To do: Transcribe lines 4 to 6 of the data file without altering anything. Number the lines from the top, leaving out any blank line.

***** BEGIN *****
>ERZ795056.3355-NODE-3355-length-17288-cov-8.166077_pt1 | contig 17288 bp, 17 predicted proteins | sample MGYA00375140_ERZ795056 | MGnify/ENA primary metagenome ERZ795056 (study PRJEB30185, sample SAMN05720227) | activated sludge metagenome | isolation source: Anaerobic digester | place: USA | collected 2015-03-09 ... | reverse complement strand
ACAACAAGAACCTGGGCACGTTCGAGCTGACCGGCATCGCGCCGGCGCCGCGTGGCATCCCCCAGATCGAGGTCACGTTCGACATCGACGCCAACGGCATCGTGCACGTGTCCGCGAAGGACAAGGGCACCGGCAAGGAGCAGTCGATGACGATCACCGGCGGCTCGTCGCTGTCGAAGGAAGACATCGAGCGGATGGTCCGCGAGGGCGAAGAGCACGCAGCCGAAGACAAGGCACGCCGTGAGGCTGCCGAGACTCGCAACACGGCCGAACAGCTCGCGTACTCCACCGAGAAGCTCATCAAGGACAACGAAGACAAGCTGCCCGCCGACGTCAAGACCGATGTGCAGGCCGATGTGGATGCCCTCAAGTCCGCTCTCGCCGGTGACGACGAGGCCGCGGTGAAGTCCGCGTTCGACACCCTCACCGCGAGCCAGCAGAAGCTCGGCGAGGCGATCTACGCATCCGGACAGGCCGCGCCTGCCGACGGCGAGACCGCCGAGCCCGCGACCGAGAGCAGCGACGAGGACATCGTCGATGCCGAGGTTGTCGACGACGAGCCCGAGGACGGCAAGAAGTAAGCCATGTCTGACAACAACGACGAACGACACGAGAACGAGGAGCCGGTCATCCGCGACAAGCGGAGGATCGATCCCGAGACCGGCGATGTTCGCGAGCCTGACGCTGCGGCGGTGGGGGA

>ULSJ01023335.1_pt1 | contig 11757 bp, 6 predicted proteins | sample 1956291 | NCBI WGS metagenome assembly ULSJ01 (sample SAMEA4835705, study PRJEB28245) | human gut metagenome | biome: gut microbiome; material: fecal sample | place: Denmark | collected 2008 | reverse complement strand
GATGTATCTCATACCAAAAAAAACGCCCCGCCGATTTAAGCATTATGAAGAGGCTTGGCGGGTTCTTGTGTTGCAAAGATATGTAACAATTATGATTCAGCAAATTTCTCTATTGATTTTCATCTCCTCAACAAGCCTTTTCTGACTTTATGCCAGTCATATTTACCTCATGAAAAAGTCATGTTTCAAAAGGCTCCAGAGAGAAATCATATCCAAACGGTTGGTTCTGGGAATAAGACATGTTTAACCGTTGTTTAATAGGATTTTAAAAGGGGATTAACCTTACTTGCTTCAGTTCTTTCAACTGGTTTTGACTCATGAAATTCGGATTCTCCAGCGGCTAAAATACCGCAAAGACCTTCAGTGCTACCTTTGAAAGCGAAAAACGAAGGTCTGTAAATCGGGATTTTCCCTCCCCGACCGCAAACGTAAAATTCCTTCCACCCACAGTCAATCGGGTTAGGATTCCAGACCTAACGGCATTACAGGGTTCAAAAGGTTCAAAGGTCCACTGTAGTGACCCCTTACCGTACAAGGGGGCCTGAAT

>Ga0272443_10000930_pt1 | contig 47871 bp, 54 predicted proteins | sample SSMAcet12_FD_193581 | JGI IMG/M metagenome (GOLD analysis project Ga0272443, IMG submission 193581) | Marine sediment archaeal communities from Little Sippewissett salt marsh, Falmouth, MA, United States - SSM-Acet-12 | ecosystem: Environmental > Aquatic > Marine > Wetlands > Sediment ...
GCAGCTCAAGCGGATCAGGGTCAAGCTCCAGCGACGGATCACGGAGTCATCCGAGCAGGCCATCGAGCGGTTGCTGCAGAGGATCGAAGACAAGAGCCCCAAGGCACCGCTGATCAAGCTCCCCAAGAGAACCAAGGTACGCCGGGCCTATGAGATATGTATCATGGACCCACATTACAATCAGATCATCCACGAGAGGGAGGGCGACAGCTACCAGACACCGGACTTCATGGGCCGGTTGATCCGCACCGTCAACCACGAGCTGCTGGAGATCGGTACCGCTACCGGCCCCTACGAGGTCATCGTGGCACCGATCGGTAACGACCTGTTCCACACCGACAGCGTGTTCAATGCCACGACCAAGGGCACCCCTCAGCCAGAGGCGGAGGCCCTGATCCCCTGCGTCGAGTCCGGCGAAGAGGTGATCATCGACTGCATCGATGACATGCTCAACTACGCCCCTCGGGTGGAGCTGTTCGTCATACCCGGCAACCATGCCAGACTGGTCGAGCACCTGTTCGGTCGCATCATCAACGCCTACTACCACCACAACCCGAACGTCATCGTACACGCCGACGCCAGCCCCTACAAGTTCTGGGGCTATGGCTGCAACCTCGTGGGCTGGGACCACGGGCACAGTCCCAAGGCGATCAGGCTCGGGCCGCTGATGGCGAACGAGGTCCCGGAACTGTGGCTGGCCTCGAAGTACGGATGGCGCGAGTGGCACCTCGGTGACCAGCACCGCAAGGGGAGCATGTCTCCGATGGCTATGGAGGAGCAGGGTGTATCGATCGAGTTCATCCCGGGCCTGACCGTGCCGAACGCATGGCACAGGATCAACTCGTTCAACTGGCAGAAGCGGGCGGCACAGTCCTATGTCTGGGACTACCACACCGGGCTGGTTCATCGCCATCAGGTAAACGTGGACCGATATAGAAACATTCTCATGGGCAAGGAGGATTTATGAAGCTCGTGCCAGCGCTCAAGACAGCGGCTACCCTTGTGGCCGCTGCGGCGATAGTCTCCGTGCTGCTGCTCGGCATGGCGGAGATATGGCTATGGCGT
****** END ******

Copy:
GATGTATCTCATACCAAAAAAAACGCCCCGCCGATTTAAGCATTATGAAGAGGCTTGGCGGGTTCTTGTGTTGCAAAGATATGTAACAATTATGATTCAGCAAATTTCTCTATTGATTTTCATCTCCTCAACAAGCCTTTTCTGACTTTATGCCAGTCATATTTACCTCATGAAAAAGTCATGTTTCAAAAGGCTCCAGAGAGAAATCATATCCAAACGGTTGGTTCTGGGAATAAGACATGTTTAACCGTTGTTTAATAGGATTTTAAAAGGGGATTAACCTTACTTGCTTCAGTTCTTTCAACTGGTTTTGACTCATGAAATTCGGATTCTCCAGCGGCTAAAATACCGCAAAGACCTTCAGTGCTACCTTTGAAAGCGAAAAACGAAGGTCTGTAAATCGGGATTTTCCCTCCCCGACCGCAAACGTAAAATTCCTTCCACCCACAGTCAATCGGGTTAGGATTCCAGACCTAACGGCATTACAGGGTTCAAAAGGTTCAAAGGTCCACTGTAGTGACCCCTTACCGTACAAGGGGGCCTGAAT

>Ga0272443_10000930_pt1 | contig 47871 bp, 54 predicted proteins | sample SSMAcet12_FD_193581 | JGI IMG/M metagenome (GOLD analysis project Ga0272443, IMG submission 193581) | Marine sediment archaeal communities from Little Sippewissett salt marsh, Falmouth, MA, United States - SSM-Acet-12 | ecosystem: Environmental > Aquatic > Marine > Wetlands > Sediment ...
GCAGCTCAAGCGGATCAGGGTCAAGCTCCAGCGACGGATCACGGAGTCATCCGAGCAGGCCATCGAGCGGTTGCTGCAGAGGATCGAAGACAAGAGCCCCAAGGCACCGCTGATCAAGCTCCCCAAGAGAACCAAGGTACGCCGGGCCTATGAGATATGTATCATGGACCCACATTACAATCAGATCATCCACGAGAGGGAGGGCGACAGCTACCAGACACCGGACTTCATGGGCCGGTTGATCCGCACCGTCAACCACGAGCTGCTGGAGATCGGTACCGCTACCGGCCCCTACGAGGTCATCGTGGCACCGATCGGTAACGACCTGTTCCACACCGACAGCGTGTTCAATGCCACGACCAAGGGCACCCCTCAGCCAGAGGCGGAGGCCCTGATCCCCTGCGTCGAGTCCGGCGAAGAGGTGATCATCGACTGCATCGATGACATGCTCAACTACGCCCCTCGGGTGGAGCTGTTCGTCATACCCGGCAACCATGCCAGACTGGTCGAGCACCTGTTCGGTCGCATCATCAACGCCTACTACCACCACAACCCGAACGTCATCGTACACGCCGACGCCAGCCCCTACAAGTTCTGGGGCTATGGCTGCAACCTCGTGGGCTGGGACCACGGGCACAGTCCCAAGGCGATCAGGCTCGGGCCGCTGATGGCGAACGAGGTCCCGGAACTGTGGCTGGCCTCGAAGTACGGATGGCGCGAGTGGCACCTCGGTGACCAGCACCGCAAGGGGAGCATGTCTCCGATGGCTATGGAGGAGCAGGGTGTATCGATCGAGTTCATCCCGGGCCTGACCGTGCCGAACGCATGGCACAGGATCAACTCGTTCAACTGGCAGAAGCGGGCGGCACAGTCCTATGTCTGGGACTACCACACCGGGCTGGTTCATCGCCATCAGGTAAACGTGGACCGATATAGAAACATTCTCATGGGCAAGGAGGATTTATGAAGCTCGTGCCAGCGCTCAAGACAGCGGCTACCCTTGTGGCCGCTGCGGCGATAGTCTCCGTGCTGCTGCTCGGCATGGCGGAGATATGGCTATGGCGT